Last week SEARRP hosted the first introductory workshops for our Environmental Education (EE) toolkit and the subsequent “Train-the-Trainers” programme that is supported by Daim Zainuddin Environmental Education Programme. The purpose of these workshops was to introduce the EE materials and topic areas to future practitioners, stakeholders and communities, in order to gauge their interest in participating in the “Train-the-Trainers” programme as well as utilising the toolkits in their own EE programmes in the future. It also provided us with the opportunity to ask project partners for constructive feedback on the materials and how they can be improved so that they are more user-friendly and relevant in the Malaysian context.
SEARRP, in partnership with Swansea University Science for School Scheme, Sabah Environmental Education Network and Partners of Community Organisations (PACOS) Trust, is in the process of co-developing Environmental Education (EE) materials that bring together the SEARRP science base and community specialists in order to develop an EE toolkit. This toolkit will consist of materials, workbooks, slide presentations and hands-on activities that promote environmental awareness and activities in the key environmental areas of agricultural sustainability, riparian buffers and water catchment areas, and living in a biodiverse world. We have chosen these subject areas based on partner consultation, with the focus on issues that impact the lives of local communities and are important to promoting environmental stewardship across Malaysia. We will use this toolkit to train and empower local EE practitioners and educators through an intensive “train-the-trainers” pilot programme, with the aim that participants will gain an in-depth knowledge on the subjects and to be able to convey and teach this information to local communities, schools and partners in the future. This EE toolkit will be free, available in both hardcopy and online in English and Bahasa Malaysia, and can be downloaded for partners to use in their own EE outreach projects.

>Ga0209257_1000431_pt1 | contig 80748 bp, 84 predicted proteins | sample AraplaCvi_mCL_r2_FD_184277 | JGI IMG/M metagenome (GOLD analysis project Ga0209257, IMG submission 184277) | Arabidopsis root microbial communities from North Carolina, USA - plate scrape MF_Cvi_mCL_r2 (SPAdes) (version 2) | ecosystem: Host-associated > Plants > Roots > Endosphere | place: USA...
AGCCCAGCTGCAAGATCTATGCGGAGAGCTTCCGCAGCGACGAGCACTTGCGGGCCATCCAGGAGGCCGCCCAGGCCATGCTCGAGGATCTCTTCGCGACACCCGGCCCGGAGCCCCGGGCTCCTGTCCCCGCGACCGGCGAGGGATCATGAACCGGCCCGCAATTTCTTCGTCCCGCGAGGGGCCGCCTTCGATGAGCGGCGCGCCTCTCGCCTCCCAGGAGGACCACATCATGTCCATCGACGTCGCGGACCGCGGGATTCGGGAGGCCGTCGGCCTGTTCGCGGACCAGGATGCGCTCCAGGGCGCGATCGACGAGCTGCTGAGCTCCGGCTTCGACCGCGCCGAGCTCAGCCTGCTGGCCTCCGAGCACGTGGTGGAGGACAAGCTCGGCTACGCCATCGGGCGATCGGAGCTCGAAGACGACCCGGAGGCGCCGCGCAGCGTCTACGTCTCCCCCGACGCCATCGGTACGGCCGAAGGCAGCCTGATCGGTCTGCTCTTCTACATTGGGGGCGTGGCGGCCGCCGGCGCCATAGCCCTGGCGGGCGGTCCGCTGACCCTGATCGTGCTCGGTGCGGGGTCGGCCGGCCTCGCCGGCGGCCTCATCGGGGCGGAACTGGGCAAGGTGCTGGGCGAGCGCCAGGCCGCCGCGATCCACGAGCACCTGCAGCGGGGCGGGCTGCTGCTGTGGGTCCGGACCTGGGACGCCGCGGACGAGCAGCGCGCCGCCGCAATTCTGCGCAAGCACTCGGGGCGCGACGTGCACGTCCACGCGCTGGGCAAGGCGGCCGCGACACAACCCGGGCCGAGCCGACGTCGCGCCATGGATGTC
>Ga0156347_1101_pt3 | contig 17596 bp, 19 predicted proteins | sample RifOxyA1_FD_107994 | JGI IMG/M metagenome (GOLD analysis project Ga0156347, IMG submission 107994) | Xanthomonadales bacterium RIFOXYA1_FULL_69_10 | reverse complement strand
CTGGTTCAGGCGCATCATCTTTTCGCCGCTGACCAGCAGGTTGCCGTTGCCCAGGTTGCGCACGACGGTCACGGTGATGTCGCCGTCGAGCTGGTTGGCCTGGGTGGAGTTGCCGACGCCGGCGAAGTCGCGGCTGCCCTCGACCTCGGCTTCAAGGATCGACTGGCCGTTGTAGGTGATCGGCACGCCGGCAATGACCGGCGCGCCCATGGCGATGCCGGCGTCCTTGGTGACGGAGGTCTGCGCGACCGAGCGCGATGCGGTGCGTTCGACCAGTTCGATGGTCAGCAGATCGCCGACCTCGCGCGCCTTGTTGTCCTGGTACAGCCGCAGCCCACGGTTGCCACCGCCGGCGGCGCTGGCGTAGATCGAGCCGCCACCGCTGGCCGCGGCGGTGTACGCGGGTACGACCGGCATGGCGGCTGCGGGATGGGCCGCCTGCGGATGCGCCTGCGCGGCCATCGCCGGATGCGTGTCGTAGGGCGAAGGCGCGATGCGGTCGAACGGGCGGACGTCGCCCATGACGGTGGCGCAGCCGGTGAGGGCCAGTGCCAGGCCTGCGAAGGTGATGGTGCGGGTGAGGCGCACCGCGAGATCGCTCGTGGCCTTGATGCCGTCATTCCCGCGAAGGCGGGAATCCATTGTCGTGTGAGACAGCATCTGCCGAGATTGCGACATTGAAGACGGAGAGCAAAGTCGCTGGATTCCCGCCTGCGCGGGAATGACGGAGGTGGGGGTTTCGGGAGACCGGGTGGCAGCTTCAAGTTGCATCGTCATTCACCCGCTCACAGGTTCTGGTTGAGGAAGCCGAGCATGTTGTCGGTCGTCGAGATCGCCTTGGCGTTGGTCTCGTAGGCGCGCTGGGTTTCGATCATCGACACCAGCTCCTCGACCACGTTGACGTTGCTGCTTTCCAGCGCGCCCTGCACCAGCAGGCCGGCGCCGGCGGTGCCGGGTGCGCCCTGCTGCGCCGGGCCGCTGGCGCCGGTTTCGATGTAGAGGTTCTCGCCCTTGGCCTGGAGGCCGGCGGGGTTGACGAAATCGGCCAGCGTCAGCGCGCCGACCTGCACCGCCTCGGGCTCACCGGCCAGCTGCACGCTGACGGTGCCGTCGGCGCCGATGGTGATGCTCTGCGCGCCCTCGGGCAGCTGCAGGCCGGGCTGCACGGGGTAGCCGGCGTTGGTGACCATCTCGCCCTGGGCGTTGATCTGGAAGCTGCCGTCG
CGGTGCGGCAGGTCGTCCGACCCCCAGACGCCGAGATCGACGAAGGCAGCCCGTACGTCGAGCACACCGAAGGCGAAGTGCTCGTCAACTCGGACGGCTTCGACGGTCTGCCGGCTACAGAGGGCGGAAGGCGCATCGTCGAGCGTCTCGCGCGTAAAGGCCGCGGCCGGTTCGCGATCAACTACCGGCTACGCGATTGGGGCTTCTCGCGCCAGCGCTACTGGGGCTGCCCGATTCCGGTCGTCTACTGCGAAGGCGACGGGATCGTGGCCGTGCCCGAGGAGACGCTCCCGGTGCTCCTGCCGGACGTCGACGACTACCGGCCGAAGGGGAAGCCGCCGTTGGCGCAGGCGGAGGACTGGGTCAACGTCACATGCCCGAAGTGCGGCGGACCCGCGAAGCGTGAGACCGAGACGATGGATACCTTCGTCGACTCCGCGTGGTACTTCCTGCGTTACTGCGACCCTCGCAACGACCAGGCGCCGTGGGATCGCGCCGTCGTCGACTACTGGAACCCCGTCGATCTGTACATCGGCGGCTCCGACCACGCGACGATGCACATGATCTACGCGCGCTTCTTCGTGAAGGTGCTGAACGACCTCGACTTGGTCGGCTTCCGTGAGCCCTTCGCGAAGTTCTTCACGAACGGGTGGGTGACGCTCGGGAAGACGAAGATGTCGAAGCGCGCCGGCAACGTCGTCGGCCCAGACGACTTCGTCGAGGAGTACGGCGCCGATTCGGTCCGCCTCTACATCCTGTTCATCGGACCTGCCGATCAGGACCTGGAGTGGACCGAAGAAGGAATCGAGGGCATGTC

The introductory workshops were incredibly successful and the participants from both the government and non-government sector and the PACOS Community Learning Centre initiative showed great enthusiasm at receiving the training and having access to the final EE toolkit. Following the workshops, we circulated an online questionnaire to determine if participants thought we were focusing on the correct topic areas. The responses showed that our areas of focus are in line with what partners feel is important at a local and national level and this feedback has reassured our team that the EE toolkit will be relevant and applicable to a wide range of users. We were also able to gain insight into the likelihood of partners using the materials in their own EE outreach programmes and again all participants said that they thought that the toolkits and training programmes would benefit their current EE projects, and they are interested in adopting them into their curriculum and training modules. The questionnaire has also helped us to understand ways that we can improve the materials, by suggesting that we utilise case studies and local examples of environmental issues that local people face regularly in Malaysia. This type of feedback is the precise information that we were hoping to gain from the introductory workshops and we are looking forward to applying this information into the EE toolkit
We will incorporate these suggestions into our final EE toolkits and begin the roll out of our “Train-the-Trainers” workshops that will be held in late March and early April. If you have any questions about this exciting programme, please contact our EE Outreach Manager Imelda Geoffrey here.